Below is the link for tonight’s recital and a note about the program.
About tonight’s program
Tonight’s program has two aims: to promote twentieth and twenty-first century American music for trombone and to pay tribute to trombonists before me who have carried this tradition through today and who have impacted my career thus far.
First let me start with this disclaimer: Paul Hindemith was not born in the United States and thus derails the idea that all was written by Americans. However, Hindemith not only wrote this piece (and his Sonata for Trombone) in America, both in New Haven and near Tanglewood, but also spent many years in the state of Connecticut, as I have. Furthermore, Hindemith, through some smart political connections, became a U.S. Citizen in 1946, and while he did return to Germany in the early 1950s, his experience as a pedagogue at Yale University and lecturer at Harvard University, and influence over American composers such as Harold Shapero (of Brandeis University), and Mel Powell (founder of the composition department at CalArts), was essential to the evolution of American music through the mid to late twentieth century. So in my opinion, his influence on American instrumental music over the last seventy years earns him a seat at this all-American buffet.
This concert showcases the diversity of the American style through the last seventy years and highlights a series of movements within instrumental music, especially trombone literature. The prominence of unaccompanied instrumental music returned in the twentieth century, as Berio, Persichetti, and others wrote significant unaccompanied sets for various instruments, including Berio’s Sequenza V, and Persichetti’s Parable XVIII for trombone. I became familiar with Stephen Gryc’s music with the premiere of his trombone concerto in 2006 as a member of the accompanying wind ensemble. His Con Sordino is a wonderful addition to the unaccompanied trombone repertoire and evades the monotony of many unaccompanied pieces; I am delighted to have the opportunity to perform this for you tonight. Edward Diemente’s THINGS HEARD occupies another important tradition in recent musical history: acoustic music with electronic accompaniment. Edward Diemente is Professor Emeritus of the composition department at The Hartt School where he led the Electronic Music Studio;this year marks his 90th birthday. Halsey Stevens’ Sonata was written in a rich period of the trombone’s history between the 1940s and 1970s, where many new trombone works were written globally. Staples of the repertoire, including the Hindemith, Casterede, and Serocki Sonatas, and the Creston, Tomasi, Jacob, and Larsson concertos as well as the aforementioned Sequenza V were all written during this time. Feedback Loop Death highlights yet another shift, from traditional forms that still governed much of the music of the mid- twentieth century, to freely composed forms. Feedback Loop Death doesn’t share the style and form of the traditional sonata, nor does it exemplify the qualities of traditional test pieces and other short works for piano and trombone. It instead occupies a new space within the realm of instrumental music, made free over the last three decades. The final two selections on this program represent an urge to find more repertoire for the alto trombone from the twentieth century.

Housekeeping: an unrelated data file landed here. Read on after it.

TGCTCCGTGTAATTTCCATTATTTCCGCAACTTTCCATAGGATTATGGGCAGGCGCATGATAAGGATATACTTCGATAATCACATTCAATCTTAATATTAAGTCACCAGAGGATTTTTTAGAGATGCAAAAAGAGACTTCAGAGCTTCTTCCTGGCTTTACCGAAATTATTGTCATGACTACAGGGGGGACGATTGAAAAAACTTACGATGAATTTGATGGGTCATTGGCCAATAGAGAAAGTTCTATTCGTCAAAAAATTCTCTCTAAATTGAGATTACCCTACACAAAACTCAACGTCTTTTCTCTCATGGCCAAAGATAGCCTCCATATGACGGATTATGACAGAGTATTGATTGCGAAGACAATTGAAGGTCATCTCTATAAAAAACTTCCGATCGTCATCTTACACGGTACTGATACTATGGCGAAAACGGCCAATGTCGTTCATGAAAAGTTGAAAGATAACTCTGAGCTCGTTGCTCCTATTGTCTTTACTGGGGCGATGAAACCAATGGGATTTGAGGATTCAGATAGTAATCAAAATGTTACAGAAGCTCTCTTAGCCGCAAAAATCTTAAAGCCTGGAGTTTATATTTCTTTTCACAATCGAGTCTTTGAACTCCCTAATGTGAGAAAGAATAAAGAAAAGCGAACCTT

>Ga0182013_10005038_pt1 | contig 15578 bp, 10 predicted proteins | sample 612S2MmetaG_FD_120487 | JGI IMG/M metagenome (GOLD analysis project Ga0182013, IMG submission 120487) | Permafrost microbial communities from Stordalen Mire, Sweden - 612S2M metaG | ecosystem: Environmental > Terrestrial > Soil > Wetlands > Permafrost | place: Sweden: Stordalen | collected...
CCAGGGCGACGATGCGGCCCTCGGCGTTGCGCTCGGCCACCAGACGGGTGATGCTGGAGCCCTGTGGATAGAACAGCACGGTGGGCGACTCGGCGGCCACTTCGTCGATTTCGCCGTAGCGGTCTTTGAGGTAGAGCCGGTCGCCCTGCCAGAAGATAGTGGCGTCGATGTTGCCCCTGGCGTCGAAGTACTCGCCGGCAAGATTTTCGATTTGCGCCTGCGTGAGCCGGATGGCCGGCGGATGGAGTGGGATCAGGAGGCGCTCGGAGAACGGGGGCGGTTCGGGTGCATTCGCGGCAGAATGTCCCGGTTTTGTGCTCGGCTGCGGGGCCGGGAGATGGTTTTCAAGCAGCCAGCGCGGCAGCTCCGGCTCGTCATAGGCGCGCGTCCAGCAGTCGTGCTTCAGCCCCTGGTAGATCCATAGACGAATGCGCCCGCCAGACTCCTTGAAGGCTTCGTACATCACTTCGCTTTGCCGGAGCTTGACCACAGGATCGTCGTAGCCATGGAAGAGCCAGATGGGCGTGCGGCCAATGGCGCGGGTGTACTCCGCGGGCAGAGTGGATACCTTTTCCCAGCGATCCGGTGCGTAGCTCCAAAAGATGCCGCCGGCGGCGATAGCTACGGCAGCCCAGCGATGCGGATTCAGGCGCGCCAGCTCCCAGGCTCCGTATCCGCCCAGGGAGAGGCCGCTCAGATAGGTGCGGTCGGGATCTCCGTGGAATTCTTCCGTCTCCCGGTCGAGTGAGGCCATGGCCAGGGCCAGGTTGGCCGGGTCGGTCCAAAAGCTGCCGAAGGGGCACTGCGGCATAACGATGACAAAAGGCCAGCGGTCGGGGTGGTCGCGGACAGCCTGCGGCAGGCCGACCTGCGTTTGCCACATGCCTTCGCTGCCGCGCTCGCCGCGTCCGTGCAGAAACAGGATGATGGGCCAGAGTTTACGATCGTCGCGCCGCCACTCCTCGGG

The program also pays tribute to many trombonists throughout the twentieth century who have paved the way for trombone soloists in the twenty-first century. Con Sordino is dedicated to Glenn Smith, who was professor of trombone at the University of Michigan from 1950 to 1981. His legacy as a master trombonist and pedagogue has influenced many of today’s leading trombonists. Halsey Stevens’ Sonata was premiered by Robert Marsteller, another leading pedagogue active from 1946-1975. As a member of the Los Angeles Philharmonic for 25 years, Marsteller premiered Paul Creston’s Fantasy for Trombone and Orchestra, one of the hallmarks in the repertoire. Stevens’ Sonata is significant because of its relationship with Ronald A. Borror, Professor of Trombone at The Hartt School from (1978 – 2012) and my former teacher. His recording of the Halsey Stevens was highly rated, with High Fidelity praising the album, “It would be fortunate if every instrument had a Ronald Borror, someone whose musical curiosity leads him to rescue little-known works from obscurity,” and Fanfare magazine recognizing Ron as “…a nimble and forceful virtuoso.” The inspiration for the final selection comes from Ronald Barron, formerprincipal trombonist of the Boston Symphony Orchestra from 1975-2008. Ronald Barron recorded the Hindemith Sonate für Althorn und Klavier on his album Hindemith on Trombone.